Millions of American citizens received letters over the last two months of 2015, advising them that the US Office of Personnel and Management (OPM) experienced a data breach. Although the US Government realized the breach in June, it took nearly 6 months for the letters’ delivery. Included in the letter were references to identity theft, as in social security numbers of everyone within the government employee/contractor’s family. An offer for two years of credit monitoring for all involved softened the blow.
Most experts’ concern centers on the applicants for Top Secret or Special Compartmentalized Information (SCI) sensitive information access, commonly referred to as clearances. The information disclosed during these background investigations is extensive. Living in multiple cities for more than a month constitutes grounds for finding five people who can attest to your being there, and interviews as to if you did anything suspect or abnormal. Since 9/11, the rigor for classified information access easily doubled. Additionally, anything an individual participated in or did that was outside of the legal norm, including drug use, infidelity, hate groups or police charges was fair game. Candidates who had polygraphs for SCI access listed all of this and more for fear that anything might trip them up and they didn’t want anything unknown in the adjudication process.
The part that was most troubling to this privacy and security professional had nothing to do with identity theft or blackmail. Included in the letter were details of the breach. Most interestingly surrounding the fingerprint information: “Our records also indicate your fingerprints were likely compromised during the cyber intrusion. Federal experts believe the ability to misuse fingerprint data is currently limited.” Let me offer an application of this information.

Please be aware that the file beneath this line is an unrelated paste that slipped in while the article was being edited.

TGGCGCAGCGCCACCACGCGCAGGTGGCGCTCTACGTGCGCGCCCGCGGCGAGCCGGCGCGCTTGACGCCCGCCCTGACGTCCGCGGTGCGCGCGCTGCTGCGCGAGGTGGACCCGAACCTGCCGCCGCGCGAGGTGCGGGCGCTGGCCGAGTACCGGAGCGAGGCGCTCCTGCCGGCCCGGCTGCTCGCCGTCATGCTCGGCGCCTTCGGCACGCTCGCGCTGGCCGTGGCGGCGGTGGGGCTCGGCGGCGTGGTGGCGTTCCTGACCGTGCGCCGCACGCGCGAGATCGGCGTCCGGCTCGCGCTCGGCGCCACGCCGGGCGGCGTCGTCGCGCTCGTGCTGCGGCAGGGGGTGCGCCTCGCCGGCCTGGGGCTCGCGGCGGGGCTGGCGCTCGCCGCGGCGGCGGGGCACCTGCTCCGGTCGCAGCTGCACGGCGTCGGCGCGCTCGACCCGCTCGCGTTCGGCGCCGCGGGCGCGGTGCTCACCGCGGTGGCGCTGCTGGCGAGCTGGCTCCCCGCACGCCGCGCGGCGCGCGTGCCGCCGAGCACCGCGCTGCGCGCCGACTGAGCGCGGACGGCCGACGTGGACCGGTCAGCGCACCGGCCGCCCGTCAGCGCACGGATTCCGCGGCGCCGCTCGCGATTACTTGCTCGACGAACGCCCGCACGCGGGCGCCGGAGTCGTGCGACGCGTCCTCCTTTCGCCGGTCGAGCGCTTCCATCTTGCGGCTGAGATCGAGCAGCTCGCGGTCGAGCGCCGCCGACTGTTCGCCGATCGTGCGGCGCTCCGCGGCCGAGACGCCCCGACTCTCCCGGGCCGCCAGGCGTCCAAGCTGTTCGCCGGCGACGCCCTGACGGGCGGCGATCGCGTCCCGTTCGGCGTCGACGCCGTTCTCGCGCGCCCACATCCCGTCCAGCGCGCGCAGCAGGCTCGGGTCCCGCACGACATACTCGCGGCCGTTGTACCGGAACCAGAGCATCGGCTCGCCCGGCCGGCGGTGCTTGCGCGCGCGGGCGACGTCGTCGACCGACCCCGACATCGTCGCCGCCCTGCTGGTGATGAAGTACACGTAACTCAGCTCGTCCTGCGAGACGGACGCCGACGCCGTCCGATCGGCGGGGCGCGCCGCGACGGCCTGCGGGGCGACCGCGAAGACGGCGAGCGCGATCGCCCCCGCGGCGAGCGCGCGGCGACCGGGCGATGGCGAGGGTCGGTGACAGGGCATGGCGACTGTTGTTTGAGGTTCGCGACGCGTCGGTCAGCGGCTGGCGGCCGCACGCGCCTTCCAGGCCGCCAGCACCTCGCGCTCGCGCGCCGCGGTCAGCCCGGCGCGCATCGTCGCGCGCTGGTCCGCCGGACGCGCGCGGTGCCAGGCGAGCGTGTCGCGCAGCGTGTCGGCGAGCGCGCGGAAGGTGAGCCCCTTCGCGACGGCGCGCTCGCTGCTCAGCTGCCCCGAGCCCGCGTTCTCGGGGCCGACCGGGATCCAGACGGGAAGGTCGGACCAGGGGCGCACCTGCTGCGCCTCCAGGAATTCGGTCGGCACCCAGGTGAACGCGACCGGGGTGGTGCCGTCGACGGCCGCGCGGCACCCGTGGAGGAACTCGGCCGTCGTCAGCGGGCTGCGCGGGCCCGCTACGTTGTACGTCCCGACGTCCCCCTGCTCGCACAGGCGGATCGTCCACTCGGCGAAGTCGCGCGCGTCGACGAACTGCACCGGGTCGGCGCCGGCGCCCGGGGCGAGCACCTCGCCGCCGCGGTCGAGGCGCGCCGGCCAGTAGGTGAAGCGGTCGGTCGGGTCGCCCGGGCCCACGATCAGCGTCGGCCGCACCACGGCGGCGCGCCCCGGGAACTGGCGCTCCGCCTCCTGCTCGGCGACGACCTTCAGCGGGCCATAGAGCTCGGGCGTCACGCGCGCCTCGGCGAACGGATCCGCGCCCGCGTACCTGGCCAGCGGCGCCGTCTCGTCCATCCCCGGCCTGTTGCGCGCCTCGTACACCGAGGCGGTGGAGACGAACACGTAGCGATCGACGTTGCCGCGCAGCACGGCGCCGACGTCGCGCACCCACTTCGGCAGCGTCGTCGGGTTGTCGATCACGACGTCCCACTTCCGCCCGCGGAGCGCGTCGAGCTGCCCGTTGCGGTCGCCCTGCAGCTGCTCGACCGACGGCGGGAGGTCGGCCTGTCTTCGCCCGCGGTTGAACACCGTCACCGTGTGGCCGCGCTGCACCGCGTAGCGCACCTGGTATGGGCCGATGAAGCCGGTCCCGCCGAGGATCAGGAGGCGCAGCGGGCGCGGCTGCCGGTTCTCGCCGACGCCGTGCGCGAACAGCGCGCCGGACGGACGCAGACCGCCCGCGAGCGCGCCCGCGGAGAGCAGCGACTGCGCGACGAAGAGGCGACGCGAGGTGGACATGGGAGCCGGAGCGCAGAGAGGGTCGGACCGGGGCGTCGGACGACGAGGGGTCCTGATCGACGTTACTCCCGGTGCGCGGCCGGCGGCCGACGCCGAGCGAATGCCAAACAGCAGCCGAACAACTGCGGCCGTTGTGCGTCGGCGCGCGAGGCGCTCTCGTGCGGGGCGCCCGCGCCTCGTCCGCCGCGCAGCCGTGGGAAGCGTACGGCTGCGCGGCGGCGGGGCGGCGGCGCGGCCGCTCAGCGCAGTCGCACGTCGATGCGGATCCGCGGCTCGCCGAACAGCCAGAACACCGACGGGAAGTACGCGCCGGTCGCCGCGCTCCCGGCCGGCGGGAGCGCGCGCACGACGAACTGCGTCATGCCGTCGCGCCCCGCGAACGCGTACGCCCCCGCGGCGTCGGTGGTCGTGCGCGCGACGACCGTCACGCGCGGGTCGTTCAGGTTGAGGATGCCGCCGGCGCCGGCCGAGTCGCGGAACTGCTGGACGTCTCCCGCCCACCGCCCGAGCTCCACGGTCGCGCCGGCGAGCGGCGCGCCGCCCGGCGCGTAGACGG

People that work for our nation’s government contractors, the people who make things that go boom, or deliver the things that go boom, or support the things that go boom, even in cyberspace, or any other aspect of the military/intelligence agencies, get cleared. They are working on the most sensitive projects: think of the Manhattan project to stealth plane technology. Uncle Sam wants to trust these folks and vet them extensively. America cannot have that information or those people leave the country for the service of another. It’s called spying or treason.
Let me propose a scenario: What happens when a company wins the support contract for the NSA? They place individuals on site and augment the workforce. What about the NSA folks themselves? They were vetted prior to access to any classified information. Unless they were hired within the last 6 months, their fingerprints are on file. Who watches CSI/NCIS/Law and Order, or any of the other cop shows? A fingerprint is enough to hold someone for questioning. The understanding of a Denial of Service is straightforward. Make more requests for “technical” resources than there are available. A Distributed Denial of Service uses a lot of technical resources, typically involving botnets, or hoards of hacked computers. An Economic Denial of Service within a cloud environment requests more technical computing power than the company providing the service can pay for. Think of it as an anti-competitive technique. If a startup has an interesting idea, and you have a competing interest, cripple them out of business and take their market share. There aren’t many documented cases of this in the US; it might be considered for prosecution under the RICO Act.
Why would anyone do all of this? I’d like to propose a Bureaucratic Denial of Service. Maybe disgrace a competitor in another country – Boeing v. Airbus for instance. All of their key design engineers suddenly find themselves under suspicion of capital crimes near a proposal due date. Or an advance attack, distracting or again overwhelming the IT staff of an Intelligence Agency prior to the real work occurring.
How would such a situation be protected against? If the adversary abided by the low and slow mantra, and only placed an individual in a specific geographic region under suspicion, would it even be detected until too late? Corporate Contractor policies forbid proposal/implementation teams working on high priced contracts from taking the same flight for fear of losing a billion dollars in revenue. How would you protect staff from legal proceedings? Offer legal services, similar to credit monitoring? Keep Johnny Cochran on retainer for each and every employee’s failure in judgment just in case? As technology evolves and the specialists become even more skilled, will the talent pool for an attack of this nature be small enough that litigation would even be noticed as anomalous?